FunAstrologyLicorice Pizza Director Anderson: "I Like Simple Jokes You're...

Licorice Pizza Director Anderson: "I Like Simple Jokes You're Not Ashamed Of The Next Day"

The filmmaker Paul Thomas Anderson on his role models Max Ophüls and Billy Wilder – and the question of why “Licorice Pizza” was able to succeed under pandemic conditions.

Paul Thomas Anderson, I haven’t seen a movie as good as Licorice Pizza in a long time. How do you achieve such quality in the middle of the pandemic?

It was scary, because there was no vaccine at first. We felt like we were planning a bank robbery together, something that’s terribly risky but worth it. For so long everyone had been working towards themselves with no perspective, something to work towards. Now we had to stick together and be very efficient and very thorough. And that’s why I hardly think that the same script would have made an equally good film under normal circumstances. But I can tell you it’s really exciting to be putting out a film that feels like this right now. God knows I’ve made more difficult and strenuous films, but I wouldn’t really like to show one like that right now. I wouldn’t like to release The Master right now.

I would love to see it anytime.

That’s right, it’s a great film.

Your new film is set in the early 1970s, an era very familiar to our generation of classic films; you quote many of them directly. How does a young audience react that doesn’t know these films?

I’m trying to remember my own youth. At the time, I really liked watching films that were set in the 1950s. I liked the fashion, the cars and the freedom that everyone carried in front of them, like James Dean in Because They Know Not What They Are Doing. And I liked the movies from the 70’s that were set in the 50’s like American Graffiti. My children are a bad example because I put them on a religious diet from old movies or period films. My house is a kind of compulsory film lover’s house. You have to look at all kinds of things there. But I’ll tell you what: my children and their friends were extras in many scenes of my film. And they loved the clothes and the music. And then this one backdrop with the many pinball machines. They felt really betrayed that this no longer exists in their time. They said: This is so unfair! you had something like that Is that real? I said: Sure, we had something like that. Were they angry! And because they weren’t allowed to have their cell phones with them, they had a wonderful time!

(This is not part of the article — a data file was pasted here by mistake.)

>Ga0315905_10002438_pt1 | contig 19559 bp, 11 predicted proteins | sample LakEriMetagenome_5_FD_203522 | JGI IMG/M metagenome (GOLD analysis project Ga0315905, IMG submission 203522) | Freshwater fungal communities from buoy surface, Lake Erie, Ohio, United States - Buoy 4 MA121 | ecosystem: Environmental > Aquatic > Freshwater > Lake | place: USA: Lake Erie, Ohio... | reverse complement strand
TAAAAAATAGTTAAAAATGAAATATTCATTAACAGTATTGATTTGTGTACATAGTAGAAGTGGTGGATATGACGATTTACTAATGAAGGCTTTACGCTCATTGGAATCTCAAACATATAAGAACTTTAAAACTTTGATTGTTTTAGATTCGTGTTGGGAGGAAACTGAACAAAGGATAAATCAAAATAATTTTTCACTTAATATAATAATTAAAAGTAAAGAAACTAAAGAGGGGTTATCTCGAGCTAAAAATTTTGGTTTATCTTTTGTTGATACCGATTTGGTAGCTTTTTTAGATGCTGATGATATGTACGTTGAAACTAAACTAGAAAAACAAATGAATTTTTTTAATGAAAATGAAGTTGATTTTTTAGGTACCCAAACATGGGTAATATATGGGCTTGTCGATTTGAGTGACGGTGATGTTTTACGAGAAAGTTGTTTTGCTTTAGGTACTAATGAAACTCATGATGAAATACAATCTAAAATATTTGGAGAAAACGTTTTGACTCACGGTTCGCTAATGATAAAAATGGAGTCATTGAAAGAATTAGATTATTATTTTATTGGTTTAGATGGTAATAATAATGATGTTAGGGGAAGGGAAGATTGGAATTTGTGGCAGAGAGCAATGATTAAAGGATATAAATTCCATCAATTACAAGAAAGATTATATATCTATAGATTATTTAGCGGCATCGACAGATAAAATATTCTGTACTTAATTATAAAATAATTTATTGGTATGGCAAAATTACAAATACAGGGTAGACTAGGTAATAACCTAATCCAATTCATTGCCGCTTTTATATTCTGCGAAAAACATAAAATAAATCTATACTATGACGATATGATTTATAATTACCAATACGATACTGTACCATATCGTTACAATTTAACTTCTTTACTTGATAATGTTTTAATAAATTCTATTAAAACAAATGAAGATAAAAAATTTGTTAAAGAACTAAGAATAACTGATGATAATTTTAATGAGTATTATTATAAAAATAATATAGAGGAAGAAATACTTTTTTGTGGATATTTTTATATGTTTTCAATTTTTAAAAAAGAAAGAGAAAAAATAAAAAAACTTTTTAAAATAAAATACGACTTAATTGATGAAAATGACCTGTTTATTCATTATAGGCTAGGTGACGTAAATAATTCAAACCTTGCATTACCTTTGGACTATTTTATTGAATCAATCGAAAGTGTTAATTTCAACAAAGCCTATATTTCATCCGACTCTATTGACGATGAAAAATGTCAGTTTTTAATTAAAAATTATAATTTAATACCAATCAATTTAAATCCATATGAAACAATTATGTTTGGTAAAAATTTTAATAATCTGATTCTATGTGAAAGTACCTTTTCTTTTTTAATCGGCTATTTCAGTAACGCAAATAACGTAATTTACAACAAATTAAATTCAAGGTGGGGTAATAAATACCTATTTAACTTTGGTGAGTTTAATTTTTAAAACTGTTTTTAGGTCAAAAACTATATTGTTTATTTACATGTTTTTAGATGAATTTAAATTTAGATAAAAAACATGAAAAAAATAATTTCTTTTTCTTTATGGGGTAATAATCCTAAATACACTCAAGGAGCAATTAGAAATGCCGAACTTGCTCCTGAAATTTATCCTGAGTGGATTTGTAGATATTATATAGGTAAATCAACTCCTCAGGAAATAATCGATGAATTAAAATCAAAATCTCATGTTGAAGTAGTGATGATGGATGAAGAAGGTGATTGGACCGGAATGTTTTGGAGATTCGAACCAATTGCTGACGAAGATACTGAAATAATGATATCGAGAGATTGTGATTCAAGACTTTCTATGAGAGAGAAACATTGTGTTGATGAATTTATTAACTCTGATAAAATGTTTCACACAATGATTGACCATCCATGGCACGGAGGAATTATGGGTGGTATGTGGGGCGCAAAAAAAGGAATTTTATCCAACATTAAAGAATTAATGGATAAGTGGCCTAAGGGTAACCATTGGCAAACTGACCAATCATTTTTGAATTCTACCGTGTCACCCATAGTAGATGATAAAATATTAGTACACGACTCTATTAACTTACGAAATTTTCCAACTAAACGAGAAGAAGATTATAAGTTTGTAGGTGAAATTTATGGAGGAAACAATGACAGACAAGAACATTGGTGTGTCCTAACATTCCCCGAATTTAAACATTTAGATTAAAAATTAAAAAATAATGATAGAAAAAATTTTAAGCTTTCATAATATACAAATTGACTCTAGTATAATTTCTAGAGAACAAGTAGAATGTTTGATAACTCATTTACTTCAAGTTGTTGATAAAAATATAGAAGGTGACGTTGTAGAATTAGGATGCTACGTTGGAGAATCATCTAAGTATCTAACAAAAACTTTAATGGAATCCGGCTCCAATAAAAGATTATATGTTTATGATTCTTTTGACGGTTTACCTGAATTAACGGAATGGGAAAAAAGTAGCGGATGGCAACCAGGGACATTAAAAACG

Did you include your own memories? You were just a little kid then. Or is it more like a movie?

That’s half and half. All the details of the story came from my friend Gary Goetzman who is 18 years my senior and was a child actor. We grew up in the same area of Los Angeles. My parents were in show business, and even though I was very young myself, I saw a lot. Nothing about his stories struck me as a mystery, I could understand everything immediately and see it very clearly in front of me. Even if it’s not my own story, it’s my feelings. I made up the relationship story, but it reminds me of some relationships I had with older girls as a teenager. And I had an older sister, so that has a lot to do with it too. Because of course she had friends, and you definitely want to be with them – they were beautiful and cool and had cars. And of course they didn’t want anything to do with you, because you were small and annoying. All of these things come from personal experiences, fictionalized if you will.

That fits with the feeling your film conveys to me, that certain innocence: like a child, full of curiosity, looking at the life of the slightly older ones.

I remember filming this scene where Gary and Alana are having a big argument without anyone doing anything wrong. I liked that so much while watching because they seem like an old married couple. Their relationship is past its peak and Alana starts a fight over nothing just because she wants out of the relationship. You don’t do that until you’re an adult. I thought, This is interesting, this microcosm of adult relationships where it’s all about ridiculous details and arguing about who’s cooler. But it’s so human.

Now we talked about the autobiographical references. The second level seems to me to be old films. Sean Penn plays a Hollywood star named Jack Holden who asks Alana out on a date. Isn’t that actually William Holden in his role in Clint Eastwood’s early film Breezy as the boyfriend of a much younger hippie woman?

Breezy is interesting. This Gary Goetzman who inspired the main character was actually dating actress Kay Lenz. They broke up, and then she got the lead role in Breezy. Hence the connection: I didn’t know the film beforehand, but then this scenario came to mind: Of course, she didn’t really date Holden privately. But I’ve always liked William Holden, he’s of my father’s generation. See: it starts with a true story. All sorts of comedic things can come out of that. And then the rest just tumbled out. I used whole sentences of dialogue from “Breezy” unchanged in the casting scene of my film. We call the film “Rainbow”.